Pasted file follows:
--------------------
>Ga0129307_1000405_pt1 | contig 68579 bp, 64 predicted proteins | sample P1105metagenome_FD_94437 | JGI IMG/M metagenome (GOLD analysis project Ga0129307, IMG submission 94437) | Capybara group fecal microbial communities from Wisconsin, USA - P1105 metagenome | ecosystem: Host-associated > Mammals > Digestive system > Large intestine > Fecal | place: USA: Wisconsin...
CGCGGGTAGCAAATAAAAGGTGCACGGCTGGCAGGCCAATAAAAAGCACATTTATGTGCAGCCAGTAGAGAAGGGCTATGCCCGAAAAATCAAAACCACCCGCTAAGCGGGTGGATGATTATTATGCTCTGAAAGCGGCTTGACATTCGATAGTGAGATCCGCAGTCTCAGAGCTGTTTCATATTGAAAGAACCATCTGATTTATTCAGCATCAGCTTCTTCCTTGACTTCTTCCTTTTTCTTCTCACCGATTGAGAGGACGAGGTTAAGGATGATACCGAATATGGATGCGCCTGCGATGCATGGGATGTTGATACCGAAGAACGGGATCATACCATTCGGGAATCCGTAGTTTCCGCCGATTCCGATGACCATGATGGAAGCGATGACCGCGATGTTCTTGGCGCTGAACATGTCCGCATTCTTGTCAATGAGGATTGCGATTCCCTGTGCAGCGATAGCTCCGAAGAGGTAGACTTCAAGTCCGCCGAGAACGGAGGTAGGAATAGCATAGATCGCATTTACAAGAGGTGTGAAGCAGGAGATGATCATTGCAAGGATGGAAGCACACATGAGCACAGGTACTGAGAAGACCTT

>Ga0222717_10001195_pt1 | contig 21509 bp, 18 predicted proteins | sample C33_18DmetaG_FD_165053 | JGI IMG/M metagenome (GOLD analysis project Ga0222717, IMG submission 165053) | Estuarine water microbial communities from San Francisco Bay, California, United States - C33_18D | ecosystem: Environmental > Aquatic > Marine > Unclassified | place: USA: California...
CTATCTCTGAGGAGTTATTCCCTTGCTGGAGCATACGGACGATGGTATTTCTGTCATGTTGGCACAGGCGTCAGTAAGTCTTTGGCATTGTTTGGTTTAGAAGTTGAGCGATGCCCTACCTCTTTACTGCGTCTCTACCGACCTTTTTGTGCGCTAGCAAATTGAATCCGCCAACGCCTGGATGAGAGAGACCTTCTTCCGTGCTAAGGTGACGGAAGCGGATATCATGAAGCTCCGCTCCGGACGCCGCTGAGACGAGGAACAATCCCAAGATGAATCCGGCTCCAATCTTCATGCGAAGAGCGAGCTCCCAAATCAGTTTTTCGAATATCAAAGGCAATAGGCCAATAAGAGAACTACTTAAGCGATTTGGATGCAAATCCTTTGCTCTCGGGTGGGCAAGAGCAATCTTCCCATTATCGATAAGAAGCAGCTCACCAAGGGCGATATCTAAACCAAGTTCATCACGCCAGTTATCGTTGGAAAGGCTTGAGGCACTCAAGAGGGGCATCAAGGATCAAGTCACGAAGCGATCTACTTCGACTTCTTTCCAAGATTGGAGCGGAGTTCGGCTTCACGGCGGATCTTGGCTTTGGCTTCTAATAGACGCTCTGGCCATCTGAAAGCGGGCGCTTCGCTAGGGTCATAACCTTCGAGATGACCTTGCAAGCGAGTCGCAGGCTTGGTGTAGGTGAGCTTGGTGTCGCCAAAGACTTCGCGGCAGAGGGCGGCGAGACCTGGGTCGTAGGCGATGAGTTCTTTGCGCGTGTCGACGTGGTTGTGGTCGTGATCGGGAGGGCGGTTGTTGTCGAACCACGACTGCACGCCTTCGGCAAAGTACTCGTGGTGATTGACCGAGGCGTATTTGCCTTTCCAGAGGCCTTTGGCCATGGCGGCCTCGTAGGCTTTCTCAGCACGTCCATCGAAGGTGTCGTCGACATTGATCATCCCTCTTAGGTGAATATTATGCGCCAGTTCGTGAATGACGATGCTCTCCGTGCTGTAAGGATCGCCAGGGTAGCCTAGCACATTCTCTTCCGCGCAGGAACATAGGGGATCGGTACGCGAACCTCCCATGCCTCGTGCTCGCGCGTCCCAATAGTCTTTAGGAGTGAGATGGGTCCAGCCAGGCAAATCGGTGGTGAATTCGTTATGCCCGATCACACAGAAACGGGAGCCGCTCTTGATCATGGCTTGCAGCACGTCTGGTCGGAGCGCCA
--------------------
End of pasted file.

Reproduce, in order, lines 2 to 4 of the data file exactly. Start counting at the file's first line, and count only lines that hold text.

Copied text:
CGCGGGTAGCAAATAAAAGGTGCACGGCTGGCAGGCCAATAAAAAGCACATTTATGTGCAGCCAGTAGAGAAGGGCTATGCCCGAAAAATCAAAACCACCCGCTAAGCGGGTGGATGATTATTATGCTCTGAAAGCGGCTTGACATTCGATAGTGAGATCCGCAGTCTCAGAGCTGTTTCATATTGAAAGAACCATCTGATTTATTCAGCATCAGCTTCTTCCTTGACTTCTTCCTTTTTCTTCTCACCGATTGAGAGGACGAGGTTAAGGATGATACCGAATATGGATGCGCCTGCGATGCATGGGATGTTGATACCGAAGAACGGGATCATACCATTCGGGAATCCGTAGTTTCCGCCGATTCCGATGACCATGATGGAAGCGATGACCGCGATGTTCTTGGCGCTGAACATGTCCGCATTCTTGTCAATGAGGATTGCGATTCCCTGTGCAGCGATAGCTCCGAAGAGGTAGACTTCAAGTCCGCCGAGAACGGAGGTAGGAATAGCATAGATCGCATTTACAAGAGGTGTGAAGCAGGAGATGATCATTGCAAGGATGGAAGCACACATGAGCACAGGTACTGAGAAGACCTT

>Ga0222717_10001195_pt1 | contig 21509 bp, 18 predicted proteins | sample C33_18DmetaG_FD_165053 | JGI IMG/M metagenome (GOLD analysis project Ga0222717, IMG submission 165053) | Estuarine water microbial communities from San Francisco Bay, California, United States - C33_18D | ecosystem: Environmental > Aquatic > Marine > Unclassified | place: USA: California...
CTATCTCTGAGGAGTTATTCCCTTGCTGGAGCATACGGACGATGGTATTTCTGTCATGTTGGCACAGGCGTCAGTAAGTCTTTGGCATTGTTTGGTTTAGAAGTTGAGCGATGCCCTACCTCTTTACTGCGTCTCTACCGACCTTTTTGTGCGCTAGCAAATTGAATCCGCCAACGCCTGGATGAGAGAGACCTTCTTCCGTGCTAAGGTGACGGAAGCGGATATCATGAAGCTCCGCTCCGGACGCCGCTGAGACGAGGAACAATCCCAAGATGAATCCGGCTCCAATCTTCATGCGAAGAGCGAGCTCCCAAATCAGTTTTTCGAATATCAAAGGCAATAGGCCAATAAGAGAACTACTTAAGCGATTTGGATGCAAATCCTTTGCTCTCGGGTGGGCAAGAGCAATCTTCCCATTATCGATAAGAAGCAGCTCACCAAGGGCGATATCTAAACCAAGTTCATCACGCCAGTTATCGTTGGAAAGGCTTGAGGCACTCAAGAGGGGCATCAAGGATCAAGTCACGAAGCGATCTACTTCGACTTCTTTCCAAGATTGGAGCGGAGTTCGGCTTCACGGCGGATCTTGGCTTTGGCTTCTAATAGACGCTCTGGCCATCTGAAAGCGGGCGCTTCGCTAGGGTCATAACCTTCGAGATGACCTTGCAAGCGAGTCGCAGGCTTGGTGTAGGTGAGCTTGGTGTCGCCAAAGACTTCGCGGCAGAGGGCGGCGAGACCTGGGTCGTAGGCGATGAGTTCTTTGCGCGTGTCGACGTGGTTGTGGTCGTGATCGGGAGGGCGGTTGTTGTCGAACCACGACTGCACGCCTTCGGCAAAGTACTCGTGGTGATTGACCGAGGCGTATTTGCCTTTCCAGAGGCCTTTGGCCATGGCGGCCTCGTAGGCTTTCTCAGCACGTCCATCGAAGGTGTCGTCGACATTGATCATCCCTCTTAGGTGAATATTATGCGCCAGTTCGTGAATGACGATGCTCTCCGTGCTGTAAGGATCGCCAGGGTAGCCTAGCACATTCTCTTCCGCGCAGGAACATAGGGGATCGGTACGCGAACCTCCCATGCCTCGTGCTCGCGCGTCCCAATAGTCTTTAGGAGTGAGATGGGTCCAGCCAGGCAAATCGGTGGTGAATTCGTTATGCCCGATCACACAGAAACGGGAGCCGCTCTTGATCATGGCTTGCAGCACGTCTGGTCGGAGCGCCA